‘Mega shelters’ in the works for Green River Valley flood preparations

Plans for evacuating up to 30,000 residents of the Green River Valley are complete, with work under way to shelter up to 5,000 evacuees for several weeks at a time, according to officials from King County agencies who earlier this month briefed the Metropolitan King County Council’s Committee of the Whole.

  • BY Wire Service
  • Wednesday, October 21, 2009 1:00pm
  • News

Plans for evacuating up to 30,000 residents of the Green River Valley are complete, with work under way to shelter up to 5,000 evacuees for several weeks at a time, according to officials from King County agencies who earlier this month briefed the Metropolitan King County Council’s Committee of the Whole.

The committee has been conducting hearings on preparations for the potential flood threat from the federally owned and operated Howard Hanson Dam.

Heather Kelly, program manager for the King County Office of Emergency Management, said up to 30,000 residents of the Green River Valley could be displaced by flooding, with up to 10 to 20 percent of those needing sheltering. She said local cities in the potential flood path have said they can currently shelter only about 100 people, so the County’s focus is on establishing what she called “mega-shelters” that can house up to 5,000 evacuees for extended periods of time.

Among the regional facilities Kelly said the County has contacted are the Qwest Field Event Center, Tacoma Dome, Washington State Convention Center, and Port of Seattle’s Cruise Passenger Terminal.

Kelly said the county is working with the Red Cross to establish and staff two mega-shelters and five smaller shelters. She said the county also is seeking to establish shelters for people with medical needs, people who need to stay close to their homes because of livestock or pets, and those who need sheltering but cannot go to a medical or Red Cross shelter.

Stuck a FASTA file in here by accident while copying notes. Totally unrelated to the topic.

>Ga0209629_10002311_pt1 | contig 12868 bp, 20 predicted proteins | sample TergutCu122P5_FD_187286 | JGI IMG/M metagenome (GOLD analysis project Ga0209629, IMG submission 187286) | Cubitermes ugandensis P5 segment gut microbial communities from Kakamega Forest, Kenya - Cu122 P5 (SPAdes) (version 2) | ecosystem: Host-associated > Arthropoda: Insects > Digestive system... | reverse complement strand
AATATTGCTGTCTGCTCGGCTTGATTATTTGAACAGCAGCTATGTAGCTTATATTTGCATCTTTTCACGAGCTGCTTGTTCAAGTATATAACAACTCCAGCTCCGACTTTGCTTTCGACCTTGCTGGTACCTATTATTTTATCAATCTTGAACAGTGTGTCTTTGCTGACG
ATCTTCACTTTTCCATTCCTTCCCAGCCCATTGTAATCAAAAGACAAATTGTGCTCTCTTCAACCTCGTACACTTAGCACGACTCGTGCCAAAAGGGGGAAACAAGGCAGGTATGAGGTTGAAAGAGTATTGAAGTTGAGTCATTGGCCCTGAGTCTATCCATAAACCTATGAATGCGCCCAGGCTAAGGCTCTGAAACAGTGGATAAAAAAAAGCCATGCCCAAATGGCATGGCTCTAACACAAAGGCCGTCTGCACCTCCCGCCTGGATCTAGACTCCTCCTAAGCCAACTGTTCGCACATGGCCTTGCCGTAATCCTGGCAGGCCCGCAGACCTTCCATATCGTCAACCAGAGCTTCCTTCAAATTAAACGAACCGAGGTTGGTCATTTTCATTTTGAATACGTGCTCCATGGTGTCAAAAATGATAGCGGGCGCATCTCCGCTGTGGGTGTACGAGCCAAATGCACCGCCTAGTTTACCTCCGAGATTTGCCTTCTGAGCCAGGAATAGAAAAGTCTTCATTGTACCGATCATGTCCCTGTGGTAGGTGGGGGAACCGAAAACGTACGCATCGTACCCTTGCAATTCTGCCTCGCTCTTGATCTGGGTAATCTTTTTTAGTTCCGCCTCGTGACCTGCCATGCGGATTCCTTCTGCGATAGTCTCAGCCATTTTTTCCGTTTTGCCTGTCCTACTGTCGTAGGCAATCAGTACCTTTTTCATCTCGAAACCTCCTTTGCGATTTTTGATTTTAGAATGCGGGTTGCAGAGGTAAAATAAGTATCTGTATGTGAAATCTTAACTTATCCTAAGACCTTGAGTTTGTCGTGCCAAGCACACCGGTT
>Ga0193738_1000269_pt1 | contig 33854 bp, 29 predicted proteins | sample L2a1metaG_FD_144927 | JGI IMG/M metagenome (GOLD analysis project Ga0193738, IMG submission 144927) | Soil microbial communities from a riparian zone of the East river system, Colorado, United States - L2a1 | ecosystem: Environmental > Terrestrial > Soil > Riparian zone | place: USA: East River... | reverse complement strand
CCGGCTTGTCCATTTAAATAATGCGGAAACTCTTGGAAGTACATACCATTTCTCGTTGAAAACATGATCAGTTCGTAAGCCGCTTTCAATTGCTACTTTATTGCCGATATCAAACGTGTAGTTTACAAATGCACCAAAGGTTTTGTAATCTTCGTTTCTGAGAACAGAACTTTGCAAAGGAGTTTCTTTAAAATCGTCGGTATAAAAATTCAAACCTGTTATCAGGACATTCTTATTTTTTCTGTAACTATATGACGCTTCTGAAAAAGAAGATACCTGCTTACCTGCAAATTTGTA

Road signs designating evacuation routes from the potential flood zone are being fabricated now and could be ready for installation by the end of the month, according to Harold Taniguchi, Director of the King County Department of Transportation. He said the County has worked with local cities to identify about 13 potential evacuation routes along 40 miles of roads in unincorporated King County. The cities of Tukwila, Kent, Auburn and Renton have developed their own evacuation plans and the County is working cooperatively with each of them, as well as with the state.

At least 10 of the 33 Metro Transit routes that pass through the potential flood zone would have to be suspended if there is flooding, said Taniguchi, but their goal is to keep as many buses running as road conditions permit. He said Metro is working with Sound Transit to carry passengers who would normally ride the Sounder commuter train if that service is disrupted by flooding, and coordinating with local jurisdictions to assist 441 local ACCESS bus users who would need transportation.




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